Colic is defined as episodes of crying for more than three hours a day, for more than three days a week for at least a week in an otherwise healthy baby. It can be exhausting for all concerned.

It can be hard to settle a colicky baby and they might appear quite distressed, clenching their fists and arching their back and going red in the face. The good news is that the symptoms generally subside by the time a baby is six months old, but that is a long time to wait! 

If you have a colicky baby, try to feed them in a more upright position and wind them after every feed. Try rocking them gently and play soothing music to distract them.

If these simple measures don’t help, speak to your midwife or GP. 

Reflux in babies is very common and may cause your baby to be restless when feeding, often hiccupping or coughing during a feed and being sick shortly after. Try feeding your baby in an upright position and feeding smaller quantities more frequently, but if this doesn’t help, speak to your GP or health visitor. 

Lactose intolerance is relatively uncommon in babies. The symptoms of lactose intolerance usually develop within a few hours of consuming foods such as dairy which contain lactose. These symptoms include bloating, tummy cramps, wind and diarrhoea. If you suspect your baby has lactose intolerance you should speak to your GP or health visitor, who may advise you to try eliminating lactose from your baby’s diet. It is really important that you do this with professional advice, so that your baby gets all the nutrients he or she needs to develop healthily. If you are breastfeeding, you may be advised to give your baby lactase drops to help them digest the lactose in breast milk.

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Dr Dawn Harper is a registered NHS GP, television presenter and author. She is regularly featured on television and radio shows to comment on topical health stories, and writes for several magazines, as well as writing her own medical books.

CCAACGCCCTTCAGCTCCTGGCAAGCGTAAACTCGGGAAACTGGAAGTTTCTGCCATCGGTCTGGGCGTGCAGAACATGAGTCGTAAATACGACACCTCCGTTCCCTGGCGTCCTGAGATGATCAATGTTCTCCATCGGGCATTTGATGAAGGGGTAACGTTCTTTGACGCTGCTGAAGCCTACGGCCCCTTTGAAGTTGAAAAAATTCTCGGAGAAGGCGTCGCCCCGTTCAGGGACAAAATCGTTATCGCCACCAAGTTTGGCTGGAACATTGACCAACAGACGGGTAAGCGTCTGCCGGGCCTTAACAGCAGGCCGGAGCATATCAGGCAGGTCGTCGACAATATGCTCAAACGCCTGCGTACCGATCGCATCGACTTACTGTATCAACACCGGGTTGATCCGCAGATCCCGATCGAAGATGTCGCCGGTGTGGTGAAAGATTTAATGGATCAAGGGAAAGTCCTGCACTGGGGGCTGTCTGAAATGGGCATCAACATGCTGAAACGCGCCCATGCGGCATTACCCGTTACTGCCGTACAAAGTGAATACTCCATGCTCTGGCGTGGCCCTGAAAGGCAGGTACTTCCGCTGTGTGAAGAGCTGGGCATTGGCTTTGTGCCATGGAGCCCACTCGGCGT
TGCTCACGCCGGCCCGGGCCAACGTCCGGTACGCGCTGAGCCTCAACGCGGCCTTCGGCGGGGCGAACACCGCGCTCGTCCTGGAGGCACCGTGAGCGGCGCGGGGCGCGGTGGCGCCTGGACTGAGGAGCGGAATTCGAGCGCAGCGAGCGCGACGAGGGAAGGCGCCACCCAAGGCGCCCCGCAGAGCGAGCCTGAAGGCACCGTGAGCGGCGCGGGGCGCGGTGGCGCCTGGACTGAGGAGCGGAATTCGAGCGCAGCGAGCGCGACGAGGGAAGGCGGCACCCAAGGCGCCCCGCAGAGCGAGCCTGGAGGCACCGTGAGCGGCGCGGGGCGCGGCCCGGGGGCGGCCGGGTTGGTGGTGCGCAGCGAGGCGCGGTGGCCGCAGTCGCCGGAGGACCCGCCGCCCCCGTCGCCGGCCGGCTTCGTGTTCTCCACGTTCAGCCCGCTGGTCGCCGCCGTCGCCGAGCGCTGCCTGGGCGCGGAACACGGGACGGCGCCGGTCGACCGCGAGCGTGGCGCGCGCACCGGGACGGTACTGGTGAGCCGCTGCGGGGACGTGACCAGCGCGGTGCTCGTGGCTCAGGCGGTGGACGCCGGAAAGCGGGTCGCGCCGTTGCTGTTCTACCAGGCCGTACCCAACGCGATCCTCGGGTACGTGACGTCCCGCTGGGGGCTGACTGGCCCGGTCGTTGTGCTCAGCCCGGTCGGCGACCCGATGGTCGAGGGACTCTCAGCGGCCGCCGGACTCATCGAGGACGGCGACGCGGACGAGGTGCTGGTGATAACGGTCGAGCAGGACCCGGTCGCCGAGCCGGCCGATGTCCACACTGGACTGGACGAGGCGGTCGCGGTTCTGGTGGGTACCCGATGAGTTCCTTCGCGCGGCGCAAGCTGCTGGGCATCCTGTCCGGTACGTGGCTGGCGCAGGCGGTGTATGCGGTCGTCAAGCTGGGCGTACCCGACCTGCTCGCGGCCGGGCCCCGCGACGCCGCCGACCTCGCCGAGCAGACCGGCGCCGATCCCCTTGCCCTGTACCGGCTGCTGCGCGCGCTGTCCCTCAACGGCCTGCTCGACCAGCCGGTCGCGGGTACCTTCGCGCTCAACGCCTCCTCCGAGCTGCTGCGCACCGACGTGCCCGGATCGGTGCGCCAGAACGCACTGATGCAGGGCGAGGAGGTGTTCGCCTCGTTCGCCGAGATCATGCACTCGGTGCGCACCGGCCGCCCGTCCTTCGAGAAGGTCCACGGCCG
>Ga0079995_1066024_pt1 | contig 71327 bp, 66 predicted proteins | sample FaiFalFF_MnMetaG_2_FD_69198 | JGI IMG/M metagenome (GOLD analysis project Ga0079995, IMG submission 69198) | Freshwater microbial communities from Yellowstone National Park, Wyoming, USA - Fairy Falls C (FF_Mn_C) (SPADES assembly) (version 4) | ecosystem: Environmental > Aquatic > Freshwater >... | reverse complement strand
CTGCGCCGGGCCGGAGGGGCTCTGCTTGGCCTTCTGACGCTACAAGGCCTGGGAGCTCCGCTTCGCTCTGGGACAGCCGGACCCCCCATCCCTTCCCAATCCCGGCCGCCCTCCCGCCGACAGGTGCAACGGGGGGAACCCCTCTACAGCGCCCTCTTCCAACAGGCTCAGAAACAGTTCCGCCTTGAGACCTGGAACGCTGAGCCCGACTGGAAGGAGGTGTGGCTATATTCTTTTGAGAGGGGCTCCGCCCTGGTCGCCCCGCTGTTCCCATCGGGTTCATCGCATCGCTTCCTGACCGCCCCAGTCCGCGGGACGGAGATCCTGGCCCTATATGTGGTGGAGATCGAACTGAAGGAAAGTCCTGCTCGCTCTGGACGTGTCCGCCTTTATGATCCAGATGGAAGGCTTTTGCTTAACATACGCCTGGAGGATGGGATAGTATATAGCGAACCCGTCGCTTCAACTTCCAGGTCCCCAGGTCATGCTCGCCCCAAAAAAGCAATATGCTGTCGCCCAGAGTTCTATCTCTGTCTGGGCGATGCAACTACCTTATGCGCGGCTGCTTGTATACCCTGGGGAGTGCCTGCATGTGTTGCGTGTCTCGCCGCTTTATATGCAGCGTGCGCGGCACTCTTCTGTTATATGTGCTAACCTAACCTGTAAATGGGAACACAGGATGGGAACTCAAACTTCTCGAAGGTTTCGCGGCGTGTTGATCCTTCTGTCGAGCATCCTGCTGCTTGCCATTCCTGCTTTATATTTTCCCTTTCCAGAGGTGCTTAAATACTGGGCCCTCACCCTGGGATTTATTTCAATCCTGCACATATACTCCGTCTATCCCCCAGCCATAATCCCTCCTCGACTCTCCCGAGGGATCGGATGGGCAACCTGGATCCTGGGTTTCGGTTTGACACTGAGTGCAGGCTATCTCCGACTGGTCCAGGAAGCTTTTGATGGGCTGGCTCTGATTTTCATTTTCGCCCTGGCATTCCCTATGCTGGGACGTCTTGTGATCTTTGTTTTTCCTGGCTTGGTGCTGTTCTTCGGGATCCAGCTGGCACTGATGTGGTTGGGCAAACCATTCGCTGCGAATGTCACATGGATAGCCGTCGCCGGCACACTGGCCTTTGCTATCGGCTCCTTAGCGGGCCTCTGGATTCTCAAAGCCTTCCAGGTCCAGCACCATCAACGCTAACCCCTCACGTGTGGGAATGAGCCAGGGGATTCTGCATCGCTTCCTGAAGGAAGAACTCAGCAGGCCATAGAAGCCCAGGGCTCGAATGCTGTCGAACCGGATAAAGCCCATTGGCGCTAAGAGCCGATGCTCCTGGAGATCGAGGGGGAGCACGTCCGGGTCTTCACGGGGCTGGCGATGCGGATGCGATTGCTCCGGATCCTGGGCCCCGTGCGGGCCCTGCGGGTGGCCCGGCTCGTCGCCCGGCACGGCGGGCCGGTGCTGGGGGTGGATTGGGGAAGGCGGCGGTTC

Education and career

Having studied at Charing Cross and Westminster Medical School, Dr Harper has worked as an NHS doctor for over 30 years. Her main areas of focus are women’s health, fertility and obesity.

She splits her time between working as a GP in Gloucestershire and working in the media, on television and radio, as well as writing her own books and for magazines.

She is best known as a television presenter on shows such as “Embarrassing Bodies” and “Born Naughty?”, and regularly appears on ITV’s This Morning as their medical expert.

Other work

She has written 12 books, including “Dr Dawn’s Guide to Women’s Health” and “Dr Dawn’s Guide to Your Baby’s First Year”.

Since January 2019, she has been a Patron of the UK charity Action on Pre-eclampsia (APEC).

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All content is created and published online for informational purposes only. It is not intended to be a substitute for professional medical advice and should not be relied on as health or personal advice.  Always seek the guidance of your doctor or other qualified health professional with any questions you may have regarding your health or a medical condition. Never disregard the advice of a medical professional or delay in seeking it because of something you have heard or read here.  If you think you may have a medical emergency, call your doctor, go to the nearest hospital emergency department, or call the emergency services immediately. If you choose to rely on any information provided here, you do so solely at your own risk.